As used herein, CTD refers to the carboxyl-terminal repeat domain of the largest subunit of RNA polymerase II as found, for example, in mammals, yeast, Drosophila and protozoans.
A. CTD Kinase
The CTD region is reported as essential for viability, as yeast or mouse cells containing RNA polymerase II from which all or most of the repeats have been removed do not grow. Allison et al, Mol. Cell Biol., 8, 321 (1988); Nonet, Sweetser & Young, Cell, 50, 909 (1987); Bartolomei, Mol. Cell. Biol., 8, 330 (1988); Zehring et al, Proc. Natl. Acad. Sci., 85, 3698 (1988). The hyperphosphorylation of CTD is thought to play an important role in initiating transcription and in other aspects of RNA polymerase II function (see Weeks et al., Genes & Development 7, 2329-2344 (December 1993)).
A protein kinase that hyperphosphorylates the CTD of human RNA polymerase II has been identified from the yeast Saccharomyces cerevisiae, and has been purified and characterized. Lee and Greenleaf, Proc. Natl. Acad. Sci. USA 86, 3624-3628, (1989). The CTD of Saccharomyces cerevisiae RNA polymerase II closely resembles that of mammals except that it is shorter (26 repeats of the heptamer Tyr-Ser-Pro-Thr-Ser-Pro-Ser (SEQ ID NO:1), rather than 52 repeats as in humans). Using bacterially produced CTD-containing fusion proteins as substrates, it has been shown that the yeast CTD kinase can efficiently hyperphosphorylate human CTD, and conversely, a similar kinase activity in human cell extracts hyperphosphorylates yeast CTD. Lee and Greenleaf, Proc. Natl. Acad. Sci. USA, 86, 3624 (1989). In both cases, a characteristic feature of the CTD kinase activity was the marked mobility shift induced in the substrate fusion proteins upon phosphorylation. It has also been shown that mammalian CTD can functionally replace yeast CTD in living yeast cells (see Allison et al., Mol. Cell. Biol., 8, 321-329 (1988)).
Additional CTD kinases that have been purified are a template-associated protein kinase from HeLa cells (Dvir et al., J. Biol. Chem., 268, 10440 (1993)), CTD kinases KI, KII and KIII from Aspergillis (Stone and Reinberg, J. Biol. Chem., 267, 6353 (1992)), kinases CTDK1 and CTDK2 from HeLa cells (Payne and Dahmus, J. Biol. Chem., 268, 80 (1993)), and cdc2-containing CTD kinases E1 and E2 from mouse (Zhang and Corden, J. Biol. Chem., 266, 2290 (1991)). Human general transcription factor IIH is reported to phosphorylate the C-terminal domain of RNA polymerase II (Lu et al., Nature, 358, 641 (1992), and yeast RNA polymerase II transcription factor b appears to be associated with CTD kinase (Gileadi et al, Science, 257, 1389 (1992). Other CTD kinase activities have been identified in extracts from mammalian (Stevens and Maupin, Biochem. Biophys. Res. Commun., 159, 508 (1989); Legagneux et al., Eur. J. Biochem., 193, 121 (1990)) and plant cells (Guilfoyle, Plant Cell, 1, 827 (1989)).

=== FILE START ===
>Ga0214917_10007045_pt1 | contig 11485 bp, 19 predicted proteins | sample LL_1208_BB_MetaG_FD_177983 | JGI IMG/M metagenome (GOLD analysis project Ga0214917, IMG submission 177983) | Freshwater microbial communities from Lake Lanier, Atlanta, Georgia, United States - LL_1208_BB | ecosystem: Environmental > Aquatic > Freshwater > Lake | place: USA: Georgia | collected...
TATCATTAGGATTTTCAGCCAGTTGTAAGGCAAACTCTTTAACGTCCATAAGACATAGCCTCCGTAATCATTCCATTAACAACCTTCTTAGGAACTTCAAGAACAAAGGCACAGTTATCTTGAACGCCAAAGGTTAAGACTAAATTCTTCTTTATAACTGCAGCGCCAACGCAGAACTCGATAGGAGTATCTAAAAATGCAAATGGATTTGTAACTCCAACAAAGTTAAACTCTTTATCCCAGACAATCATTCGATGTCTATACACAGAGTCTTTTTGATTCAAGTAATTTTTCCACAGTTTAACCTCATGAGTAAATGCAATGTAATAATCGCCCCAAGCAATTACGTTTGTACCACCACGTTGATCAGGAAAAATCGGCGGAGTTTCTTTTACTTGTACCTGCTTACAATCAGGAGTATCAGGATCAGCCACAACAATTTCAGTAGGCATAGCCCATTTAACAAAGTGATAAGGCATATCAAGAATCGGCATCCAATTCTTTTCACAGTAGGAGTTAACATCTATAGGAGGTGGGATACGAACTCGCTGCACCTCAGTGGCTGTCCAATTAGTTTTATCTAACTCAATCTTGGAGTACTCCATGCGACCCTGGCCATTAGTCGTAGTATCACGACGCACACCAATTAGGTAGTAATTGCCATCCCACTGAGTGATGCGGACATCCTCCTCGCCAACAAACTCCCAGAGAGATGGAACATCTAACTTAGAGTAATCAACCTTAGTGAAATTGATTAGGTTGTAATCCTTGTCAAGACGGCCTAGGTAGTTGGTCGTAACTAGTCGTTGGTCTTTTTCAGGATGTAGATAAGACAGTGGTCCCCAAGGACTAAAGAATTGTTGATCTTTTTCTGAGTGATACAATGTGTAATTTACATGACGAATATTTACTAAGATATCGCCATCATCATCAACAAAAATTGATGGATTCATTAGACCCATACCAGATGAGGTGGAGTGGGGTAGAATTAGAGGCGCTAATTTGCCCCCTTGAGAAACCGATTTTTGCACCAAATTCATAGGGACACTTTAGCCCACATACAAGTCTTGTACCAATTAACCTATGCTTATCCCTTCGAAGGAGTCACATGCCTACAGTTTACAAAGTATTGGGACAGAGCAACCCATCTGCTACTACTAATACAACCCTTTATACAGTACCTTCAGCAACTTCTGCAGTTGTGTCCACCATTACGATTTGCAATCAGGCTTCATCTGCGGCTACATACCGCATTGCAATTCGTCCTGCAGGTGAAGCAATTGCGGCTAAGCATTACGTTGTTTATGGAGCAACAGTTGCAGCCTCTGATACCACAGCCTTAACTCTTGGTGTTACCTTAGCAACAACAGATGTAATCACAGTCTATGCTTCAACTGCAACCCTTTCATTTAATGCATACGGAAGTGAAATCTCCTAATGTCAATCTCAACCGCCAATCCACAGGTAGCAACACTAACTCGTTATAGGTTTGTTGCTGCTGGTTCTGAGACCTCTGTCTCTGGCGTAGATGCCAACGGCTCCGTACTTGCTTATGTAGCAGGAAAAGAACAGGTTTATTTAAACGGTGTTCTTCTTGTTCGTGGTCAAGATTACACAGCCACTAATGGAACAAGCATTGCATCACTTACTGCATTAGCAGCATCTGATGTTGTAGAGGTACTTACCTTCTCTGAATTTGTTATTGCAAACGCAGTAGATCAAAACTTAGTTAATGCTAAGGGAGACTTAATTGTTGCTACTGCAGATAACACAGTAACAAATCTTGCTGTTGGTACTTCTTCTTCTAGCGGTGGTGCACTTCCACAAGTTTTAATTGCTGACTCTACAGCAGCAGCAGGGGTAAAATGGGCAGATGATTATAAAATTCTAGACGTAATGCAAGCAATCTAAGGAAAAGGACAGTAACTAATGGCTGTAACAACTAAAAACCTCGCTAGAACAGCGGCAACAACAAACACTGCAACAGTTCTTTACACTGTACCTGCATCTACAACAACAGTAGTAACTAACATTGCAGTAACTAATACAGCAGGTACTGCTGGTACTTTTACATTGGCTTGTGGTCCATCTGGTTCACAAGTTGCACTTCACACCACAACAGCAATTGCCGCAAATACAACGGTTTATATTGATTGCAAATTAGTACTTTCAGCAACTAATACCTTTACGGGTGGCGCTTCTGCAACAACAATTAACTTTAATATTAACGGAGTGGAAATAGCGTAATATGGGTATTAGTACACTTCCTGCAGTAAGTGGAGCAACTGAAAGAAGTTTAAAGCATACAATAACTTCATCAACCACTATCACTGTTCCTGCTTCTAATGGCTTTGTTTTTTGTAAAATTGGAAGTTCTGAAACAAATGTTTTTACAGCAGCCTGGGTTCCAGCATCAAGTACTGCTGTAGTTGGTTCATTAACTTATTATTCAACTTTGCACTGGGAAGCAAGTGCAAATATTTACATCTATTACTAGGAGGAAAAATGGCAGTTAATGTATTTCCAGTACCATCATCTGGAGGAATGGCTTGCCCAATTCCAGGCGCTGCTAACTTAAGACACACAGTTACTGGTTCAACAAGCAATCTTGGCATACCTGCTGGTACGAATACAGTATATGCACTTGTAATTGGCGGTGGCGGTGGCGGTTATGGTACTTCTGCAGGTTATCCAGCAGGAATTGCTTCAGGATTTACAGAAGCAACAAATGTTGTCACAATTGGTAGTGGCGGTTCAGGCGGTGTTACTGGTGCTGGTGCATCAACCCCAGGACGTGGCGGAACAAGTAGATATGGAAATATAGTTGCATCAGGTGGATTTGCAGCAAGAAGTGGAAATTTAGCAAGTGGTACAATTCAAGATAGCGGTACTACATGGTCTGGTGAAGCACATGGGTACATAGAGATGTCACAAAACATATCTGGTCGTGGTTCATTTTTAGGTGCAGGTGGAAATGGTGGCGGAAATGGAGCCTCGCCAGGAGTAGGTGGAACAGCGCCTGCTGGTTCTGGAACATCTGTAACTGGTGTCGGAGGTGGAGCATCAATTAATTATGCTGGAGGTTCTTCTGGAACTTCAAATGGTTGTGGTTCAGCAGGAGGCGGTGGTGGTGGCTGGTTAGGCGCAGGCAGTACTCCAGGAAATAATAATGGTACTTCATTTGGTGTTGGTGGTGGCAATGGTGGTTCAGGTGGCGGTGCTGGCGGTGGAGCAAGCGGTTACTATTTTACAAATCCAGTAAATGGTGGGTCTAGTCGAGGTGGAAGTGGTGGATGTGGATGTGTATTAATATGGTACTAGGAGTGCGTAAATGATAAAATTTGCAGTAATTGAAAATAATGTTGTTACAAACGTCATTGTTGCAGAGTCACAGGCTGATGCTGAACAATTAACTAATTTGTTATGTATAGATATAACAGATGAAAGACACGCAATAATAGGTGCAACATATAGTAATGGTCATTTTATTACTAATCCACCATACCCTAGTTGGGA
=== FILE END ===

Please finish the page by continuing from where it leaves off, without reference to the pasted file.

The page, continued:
The gene for the largest, catalytic subunit of the yeast CTD kinase (CTK1) has been cloned, sequenced and manipulated. The CTK1 protein was found to be a member of the cdc2 kinase family, and its protein kinase-homologous domain exhibited approximately 40% identity with known cdc2 proteins, including S. cerevisiae CDC28. It has been shown that CTD kinase is essential for normal growth of cells; furthermore, in cells with a mutated ctk1 gene, the CTD of the Pol II largest subunit is abnormally phosphorylated (Lee and Greenleaf, Gene. Expr. 1, 149-167, (1991)).
The nucleotide and predicted amino acid sequences of the Plasmodium falciparum RPII gene, including the CTD, are given in Liet al., Nucleic Acids Res. 17, 9621-9636 (1989). The CTD sequences of Plasmodium falciparum and Plasmodium berghei are compared in Giesecke et al., Biochem. Biophys. Res. Commun. 180, 1350-1355 (1991). The CTD of P. vivax has been sequenced and found to be similar to that of P. falciparum (J. M. Lee, unpublished data, 1994). The Plasmodium CTD contains a variant of the human repeat heptad (Tyr-Ser-Pro-Thr-Ser-Pro-Ser (SEQ ID NO:1)), having a Lysine residue in place of the final Serine residue (Tyr-Ser-Pro-Thr-Ser-Pro-Lys (SEQ ID NO:2)). Because each repeat contains a Lys residue, the Plasmodium CTD is a highly positively charged entity. This contrasts to the relatively uncharged nature of yeast, Drosophila and mammalian CTDs.
The RNA polymerase II of certain other protozoan parasites in addition to Plasmodium are known or suspected to contain C-terminal repeat domains. Toxoplasma species and coccidia (i.e., members of the order Coccidia) such as Eimeria and Isospora are taxonomically the closest relatives of Plasmodium, and therefore would be expected by those in the art to contain CTDs.